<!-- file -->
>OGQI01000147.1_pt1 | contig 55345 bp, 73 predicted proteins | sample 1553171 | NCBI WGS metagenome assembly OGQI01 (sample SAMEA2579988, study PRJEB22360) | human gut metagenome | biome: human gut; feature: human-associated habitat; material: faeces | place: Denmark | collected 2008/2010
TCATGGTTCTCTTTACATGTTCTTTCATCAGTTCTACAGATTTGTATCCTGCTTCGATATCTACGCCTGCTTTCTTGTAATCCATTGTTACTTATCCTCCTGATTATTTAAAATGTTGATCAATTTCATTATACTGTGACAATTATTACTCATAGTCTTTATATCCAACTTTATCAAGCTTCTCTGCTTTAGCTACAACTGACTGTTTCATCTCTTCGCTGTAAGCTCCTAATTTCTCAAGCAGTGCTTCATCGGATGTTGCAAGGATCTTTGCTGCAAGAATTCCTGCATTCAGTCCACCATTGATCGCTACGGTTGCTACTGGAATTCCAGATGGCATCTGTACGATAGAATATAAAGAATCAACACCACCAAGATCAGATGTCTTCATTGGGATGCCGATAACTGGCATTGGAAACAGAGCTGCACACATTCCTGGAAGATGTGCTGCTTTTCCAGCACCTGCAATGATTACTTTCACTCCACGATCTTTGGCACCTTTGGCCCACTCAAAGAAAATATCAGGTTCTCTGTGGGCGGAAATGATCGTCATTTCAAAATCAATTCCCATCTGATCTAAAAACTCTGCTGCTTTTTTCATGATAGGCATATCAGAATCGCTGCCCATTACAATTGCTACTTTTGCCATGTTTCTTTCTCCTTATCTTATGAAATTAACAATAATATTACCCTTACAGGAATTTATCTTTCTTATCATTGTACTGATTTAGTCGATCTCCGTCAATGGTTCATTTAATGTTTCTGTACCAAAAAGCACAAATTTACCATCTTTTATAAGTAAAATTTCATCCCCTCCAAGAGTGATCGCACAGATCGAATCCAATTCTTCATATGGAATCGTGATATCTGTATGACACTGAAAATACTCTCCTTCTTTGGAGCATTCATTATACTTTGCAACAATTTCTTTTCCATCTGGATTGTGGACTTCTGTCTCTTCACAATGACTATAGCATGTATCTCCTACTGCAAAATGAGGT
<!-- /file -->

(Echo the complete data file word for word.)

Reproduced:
>OGQI01000147.1_pt1 | contig 55345 bp, 73 predicted proteins | sample 1553171 | NCBI WGS metagenome assembly OGQI01 (sample SAMEA2579988, study PRJEB22360) | human gut metagenome | biome: human gut; feature: human-associated habitat; material: faeces | place: Denmark | collected 2008/2010
TCATGGTTCTCTTTACATGTTCTTTCATCAGTTCTACAGATTTGTATCCTGCTTCGATATCTACGCCTGCTTTCTTGTAATCCATTGTTACTTATCCTCCTGATTATTTAAAATGTTGATCAATTTCATTATACTGTGACAATTATTACTCATAGTCTTTATATCCAACTTTATCAAGCTTCTCTGCTTTAGCTACAACTGACTGTTTCATCTCTTCGCTGTAAGCTCCTAATTTCTCAAGCAGTGCTTCATCGGATGTTGCAAGGATCTTTGCTGCAAGAATTCCTGCATTCAGTCCACCATTGATCGCTACGGTTGCTACTGGAATTCCAGATGGCATCTGTACGATAGAATATAAAGAATCAACACCACCAAGATCAGATGTCTTCATTGGGATGCCGATAACTGGCATTGGAAACAGAGCTGCACACATTCCTGGAAGATGTGCTGCTTTTCCAGCACCTGCAATGATTACTTTCACTCCACGATCTTTGGCACCTTTGGCCCACTCAAAGAAAATATCAGGTTCTCTGTGGGCGGAAATGATCGTCATTTCAAAATCAATTCCCATCTGATCTAAAAACTCTGCTGCTTTTTTCATGATAGGCATATCAGAATCGCTGCCCATTACAATTGCTACTTTTGCCATGTTTCTTTCTCCTTATCTTATGAAATTAACAATAATATTACCCTTACAGGAATTTATCTTTCTTATCATTGTACTGATTTAGTCGATCTCCGTCAATGGTTCATTTAATGTTTCTGTACCAAAAAGCACAAATTTACCATCTTTTATAAGTAAAATTTCATCCCCTCCAAGAGTGATCGCACAGATCGAATCCAATTCTTCATATGGAATCGTGATATCTGTATGACACTGAAAATACTCTCCTTCTTTGGAGCATTCATTATACTTTGCAACAATTTCTTTTCCATCTGGATTGTGGACTTCTGTCTCTTCACAATGACTATAGCATGTATCTCCTACTGCAAAATGAGGT